Best Gear – Kenetrek Mountain Boots

Among my hunting gear, a few items truly stand out. I wish I had found Kenetrek extreme mountain boots years ago.

I have a very bad ankle that I broke in a serious auto accident in 1971. I’ve been in pain for years, so recently I’ve begun to wear boots at all times. Boots with high-ankle support reduce my ankle pain.

Hiking in the hills has been a problem for me and I’ve purchased many pair of hiking boots over the years and all of them helped solve my problems, but up until now, none of them worked well.

I purchased a pair of Kenetrek extreme mountain boots last spring and I began wearing them during the July archery deer season. The more I wear them, the more I like them. Sometimes I even wear them to work. As long as I wear these boots, I suffer very little ankle pain.

Not only do they have great ankle and foot support, they are extremely durable. The soles show very little wear, despite the 5 to ten miles of hiking I do religiously each week. The exterior of the boot is wearing “like iron.” I can’t say enough good stuff about this product.

The tred on the sole practically sticks to the ground. I don’t know why, but I seldom slip when hiking with these boots and I climb hills on most of my hikes.

Hunting Sacramento NWR 12-21-11

When I received a reservation letter for Sacramento NWR, last week, I was elated. I was number 7 for Wednesday Dec 21. Number seven was the highest I’ve ever been drawn for Sac. I checked in with a couple of my friends who know more about Sac than I and they gave me the low-down.

The averages for last year are posted on the web ( and so is a description of the habitat for each blind ( A map of the area is very helpful as well, but the map doesn’t tell you everything you need to know. (

After great deliberation, (and advise from some of the regulars) I came to the conclusion that the blinds located on the eastern perimeter of the hunting area were most consistent producers. I made a list of the first seven blinds in order of desirability and I knew that Tom and I would be hunting in one of them.

Tom and I ended up with blind 49, a top producer.

Since we didn’t know which blind we would end up with, we came prepared for all scenarios, but primarily we figured we’d need as many decoys as we could carry. Normally, for hunting mallards in heavy vegitation like tules, a half-dozen mallard decoys is plenty. And, I often use only one, two or three decoys at a time. But, when hunting over open water with little cover, a large decoy spread is valuable and most of the Sacramento perimeter blinds are on ponds with little or no cover.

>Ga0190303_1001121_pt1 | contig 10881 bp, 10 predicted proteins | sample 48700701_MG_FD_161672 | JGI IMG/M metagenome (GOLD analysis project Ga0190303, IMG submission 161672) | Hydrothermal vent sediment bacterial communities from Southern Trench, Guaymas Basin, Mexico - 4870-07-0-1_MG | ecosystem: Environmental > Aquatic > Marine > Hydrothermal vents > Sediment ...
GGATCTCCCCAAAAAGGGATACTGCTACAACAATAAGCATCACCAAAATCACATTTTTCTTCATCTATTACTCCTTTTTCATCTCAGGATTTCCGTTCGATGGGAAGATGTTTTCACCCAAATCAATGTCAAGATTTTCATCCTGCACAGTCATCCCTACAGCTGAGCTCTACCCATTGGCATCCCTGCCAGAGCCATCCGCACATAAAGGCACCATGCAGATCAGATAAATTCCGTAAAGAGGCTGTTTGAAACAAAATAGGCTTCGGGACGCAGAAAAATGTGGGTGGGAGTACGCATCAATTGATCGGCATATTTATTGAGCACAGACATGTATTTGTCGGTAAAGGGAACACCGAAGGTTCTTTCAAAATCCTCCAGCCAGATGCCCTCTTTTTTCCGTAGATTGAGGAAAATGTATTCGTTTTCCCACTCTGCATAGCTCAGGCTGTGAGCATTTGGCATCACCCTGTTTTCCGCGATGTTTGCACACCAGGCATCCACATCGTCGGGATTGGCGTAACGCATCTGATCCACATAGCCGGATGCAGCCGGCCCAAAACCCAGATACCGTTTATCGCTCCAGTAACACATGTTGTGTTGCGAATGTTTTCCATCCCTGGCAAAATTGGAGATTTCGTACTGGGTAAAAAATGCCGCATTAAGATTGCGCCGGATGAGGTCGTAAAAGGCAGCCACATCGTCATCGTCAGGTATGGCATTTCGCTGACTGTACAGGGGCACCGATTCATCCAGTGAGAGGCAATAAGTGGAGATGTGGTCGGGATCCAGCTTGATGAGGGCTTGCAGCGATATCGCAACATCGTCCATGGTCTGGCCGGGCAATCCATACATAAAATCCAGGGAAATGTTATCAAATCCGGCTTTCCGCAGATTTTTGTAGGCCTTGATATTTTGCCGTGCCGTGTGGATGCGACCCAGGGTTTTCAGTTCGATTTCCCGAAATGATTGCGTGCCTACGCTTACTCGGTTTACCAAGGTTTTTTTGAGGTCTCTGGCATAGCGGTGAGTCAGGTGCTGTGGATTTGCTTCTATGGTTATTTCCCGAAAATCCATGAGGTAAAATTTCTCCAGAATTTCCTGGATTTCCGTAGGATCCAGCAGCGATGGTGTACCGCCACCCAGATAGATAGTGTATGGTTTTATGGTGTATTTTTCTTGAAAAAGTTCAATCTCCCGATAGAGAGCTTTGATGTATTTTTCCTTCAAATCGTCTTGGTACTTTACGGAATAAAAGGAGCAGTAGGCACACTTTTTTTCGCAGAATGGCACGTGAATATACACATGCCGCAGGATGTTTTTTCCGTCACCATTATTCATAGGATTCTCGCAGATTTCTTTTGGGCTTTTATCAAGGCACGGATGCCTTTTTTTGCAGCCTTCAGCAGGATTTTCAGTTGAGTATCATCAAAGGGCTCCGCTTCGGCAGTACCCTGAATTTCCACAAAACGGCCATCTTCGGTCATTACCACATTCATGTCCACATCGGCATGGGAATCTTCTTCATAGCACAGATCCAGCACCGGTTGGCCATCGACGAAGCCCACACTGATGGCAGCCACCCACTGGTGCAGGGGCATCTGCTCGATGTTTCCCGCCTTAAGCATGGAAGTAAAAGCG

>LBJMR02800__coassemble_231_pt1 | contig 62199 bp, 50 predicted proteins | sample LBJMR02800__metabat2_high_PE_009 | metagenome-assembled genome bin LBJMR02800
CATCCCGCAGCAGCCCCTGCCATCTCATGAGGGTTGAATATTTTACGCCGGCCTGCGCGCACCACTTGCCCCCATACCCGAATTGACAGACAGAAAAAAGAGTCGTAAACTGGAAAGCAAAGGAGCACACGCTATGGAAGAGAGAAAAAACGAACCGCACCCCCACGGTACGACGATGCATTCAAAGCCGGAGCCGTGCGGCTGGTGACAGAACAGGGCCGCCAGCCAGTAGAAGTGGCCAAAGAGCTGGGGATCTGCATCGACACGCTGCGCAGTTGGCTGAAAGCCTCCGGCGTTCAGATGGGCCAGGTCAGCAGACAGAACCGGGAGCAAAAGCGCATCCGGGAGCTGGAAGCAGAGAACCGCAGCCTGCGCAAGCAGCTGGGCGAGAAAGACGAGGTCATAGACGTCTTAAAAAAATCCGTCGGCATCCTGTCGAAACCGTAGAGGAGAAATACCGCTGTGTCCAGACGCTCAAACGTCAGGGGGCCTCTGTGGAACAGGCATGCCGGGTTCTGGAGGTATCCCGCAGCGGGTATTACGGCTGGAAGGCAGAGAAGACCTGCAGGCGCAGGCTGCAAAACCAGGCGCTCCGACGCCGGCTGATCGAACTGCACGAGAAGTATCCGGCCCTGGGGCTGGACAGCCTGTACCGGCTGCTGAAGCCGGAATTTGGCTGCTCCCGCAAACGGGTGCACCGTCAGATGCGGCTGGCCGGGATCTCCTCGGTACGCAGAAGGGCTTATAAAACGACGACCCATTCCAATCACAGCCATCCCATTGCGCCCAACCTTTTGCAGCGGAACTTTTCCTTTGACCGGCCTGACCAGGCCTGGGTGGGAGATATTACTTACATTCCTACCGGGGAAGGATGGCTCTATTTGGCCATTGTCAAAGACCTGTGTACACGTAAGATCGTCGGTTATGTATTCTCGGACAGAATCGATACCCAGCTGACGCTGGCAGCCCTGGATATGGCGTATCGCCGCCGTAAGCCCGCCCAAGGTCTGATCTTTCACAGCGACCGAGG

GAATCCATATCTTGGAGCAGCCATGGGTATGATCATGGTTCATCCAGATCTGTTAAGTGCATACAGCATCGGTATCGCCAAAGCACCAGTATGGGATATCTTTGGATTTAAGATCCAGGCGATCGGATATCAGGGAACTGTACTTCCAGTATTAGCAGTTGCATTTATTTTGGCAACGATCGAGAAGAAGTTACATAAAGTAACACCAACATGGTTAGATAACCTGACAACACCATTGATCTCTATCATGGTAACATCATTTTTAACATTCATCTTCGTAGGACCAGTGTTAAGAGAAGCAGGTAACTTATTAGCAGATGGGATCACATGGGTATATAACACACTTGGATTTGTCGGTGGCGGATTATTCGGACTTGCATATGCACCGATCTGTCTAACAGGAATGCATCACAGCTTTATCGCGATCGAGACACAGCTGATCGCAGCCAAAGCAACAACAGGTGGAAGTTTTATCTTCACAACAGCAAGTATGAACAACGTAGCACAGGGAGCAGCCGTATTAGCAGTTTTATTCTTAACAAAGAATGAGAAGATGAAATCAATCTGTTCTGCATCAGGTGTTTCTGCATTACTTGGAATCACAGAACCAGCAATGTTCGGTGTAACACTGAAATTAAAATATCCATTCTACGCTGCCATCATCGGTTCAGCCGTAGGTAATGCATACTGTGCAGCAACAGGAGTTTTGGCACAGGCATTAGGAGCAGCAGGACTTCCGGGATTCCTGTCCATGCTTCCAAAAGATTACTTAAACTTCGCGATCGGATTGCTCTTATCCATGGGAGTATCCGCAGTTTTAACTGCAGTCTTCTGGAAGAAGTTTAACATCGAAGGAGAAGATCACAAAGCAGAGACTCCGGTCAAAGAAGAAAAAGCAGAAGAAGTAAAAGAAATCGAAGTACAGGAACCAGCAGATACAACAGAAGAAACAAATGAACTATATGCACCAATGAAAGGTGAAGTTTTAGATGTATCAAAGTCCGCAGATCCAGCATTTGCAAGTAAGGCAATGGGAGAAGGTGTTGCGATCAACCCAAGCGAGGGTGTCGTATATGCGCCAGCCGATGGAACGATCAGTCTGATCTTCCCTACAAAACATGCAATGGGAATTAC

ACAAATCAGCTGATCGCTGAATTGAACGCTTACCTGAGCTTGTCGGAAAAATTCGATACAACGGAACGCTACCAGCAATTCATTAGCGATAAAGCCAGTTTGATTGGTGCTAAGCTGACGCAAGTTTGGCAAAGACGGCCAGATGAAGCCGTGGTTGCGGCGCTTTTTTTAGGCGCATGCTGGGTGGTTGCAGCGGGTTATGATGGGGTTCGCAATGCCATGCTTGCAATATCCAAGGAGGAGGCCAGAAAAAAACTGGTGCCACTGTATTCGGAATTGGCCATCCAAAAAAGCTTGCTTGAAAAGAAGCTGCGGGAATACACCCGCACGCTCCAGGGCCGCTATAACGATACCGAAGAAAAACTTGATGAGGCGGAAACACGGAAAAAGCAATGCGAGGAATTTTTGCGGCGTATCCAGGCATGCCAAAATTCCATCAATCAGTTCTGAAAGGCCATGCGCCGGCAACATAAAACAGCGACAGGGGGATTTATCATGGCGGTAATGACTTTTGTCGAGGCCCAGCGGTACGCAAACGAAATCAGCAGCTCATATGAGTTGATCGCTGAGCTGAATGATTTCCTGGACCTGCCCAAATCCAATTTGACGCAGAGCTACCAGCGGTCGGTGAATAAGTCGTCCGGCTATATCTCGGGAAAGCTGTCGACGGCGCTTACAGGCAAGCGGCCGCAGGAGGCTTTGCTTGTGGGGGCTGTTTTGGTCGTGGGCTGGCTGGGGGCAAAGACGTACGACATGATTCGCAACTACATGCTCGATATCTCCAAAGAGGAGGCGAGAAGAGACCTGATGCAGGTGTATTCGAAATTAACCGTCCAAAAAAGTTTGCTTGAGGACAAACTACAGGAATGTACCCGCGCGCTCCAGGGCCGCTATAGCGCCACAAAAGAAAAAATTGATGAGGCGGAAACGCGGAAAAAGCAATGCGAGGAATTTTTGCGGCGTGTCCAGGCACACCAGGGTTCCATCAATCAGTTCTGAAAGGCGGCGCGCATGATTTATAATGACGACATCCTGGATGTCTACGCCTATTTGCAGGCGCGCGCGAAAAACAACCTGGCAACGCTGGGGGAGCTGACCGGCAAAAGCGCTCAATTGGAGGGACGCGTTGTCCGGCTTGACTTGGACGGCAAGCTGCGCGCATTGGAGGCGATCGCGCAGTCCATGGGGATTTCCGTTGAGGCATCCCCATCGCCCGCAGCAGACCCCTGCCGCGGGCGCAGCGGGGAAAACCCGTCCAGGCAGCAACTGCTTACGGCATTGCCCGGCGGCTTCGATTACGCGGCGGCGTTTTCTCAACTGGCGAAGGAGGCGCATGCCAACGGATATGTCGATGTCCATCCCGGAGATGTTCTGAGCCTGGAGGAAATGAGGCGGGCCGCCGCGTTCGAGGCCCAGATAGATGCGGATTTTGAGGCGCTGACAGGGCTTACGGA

I stopped at Broadway Bait in Sacramento and purchased four floating spec decoys.  I figured they would have value. Our total spread was about 26 decoys, six of them specs, a dozen floating pintails, several floating mallards and six stand-up decoys that we placed on dry ground around the island blind.

Because I suspected that the island blind would have no place for Lola to hide, I brought along the dog stand I use  to keep her out of the water. Fortunately there was a small tule patch near the blind large enough to hide her. That’s where she spent her day, watching us hunt from about 20 yards away.

Because the island was void of any cover, I went back to shore and collected brush. Aster works well and I found enough of it along the edge of the pond to hide us pretty well.

The hike to the blind was easy on a gravel path. The pond was easy wading, but tailed off to deeper water on the east side. To the east of us was a marsh closed to hunting and it held many birds. As the sun rose, we were surprised that more ducks and geese were not in sight. That changed quickly when the shooting began.

The sun rose and the birds flew high. The fog that we had expected did not materialize and by noon we had a three spoonies and two gadwall. Shortly after that, we crunched our first green head of the day. The air remained still until about 1:00 PM. That’s when things changed dramatically.

The north wind hit us with a gust and the birds began to fly.

Our adrenaline flowed as flock after flock of ducks passed over and around our blind. No more spoonies or gadwall. We were after mallards and spring and that’s what we got – until we finally ran out of shells around 4PM. For the last hour we loaded only one shell at a time.

We didn’t reach limits, taking home eleven ducks. Four mallards and one drake pintail were the best of the lot. We missed some specs and snows. Tom also knocked down two birds (one mallard and one pintail) that flew off after hitting the deck.

It was a fantastic hunt. We could have gone back for more shells, but concluded that 50 shots was enough for one day.

Our cart was well loaded.

The Common Yellowthroat

As I hunted ducks last weekend, a common warbler with a mask whipped around the pond nearby. I have observed this warbler on many occasions, but have never successfully photographed one.

The warbler seldom stays still long enough for a good photo and these birds seem to never be available when I’m prepared to get a good photo. Here are a couple shots from last Saturday.

The warber was hunting along the waterline near my decoy.


This photo is not perfectly clear, but the angle is nice.


This is the best photo, but the angle is not so great.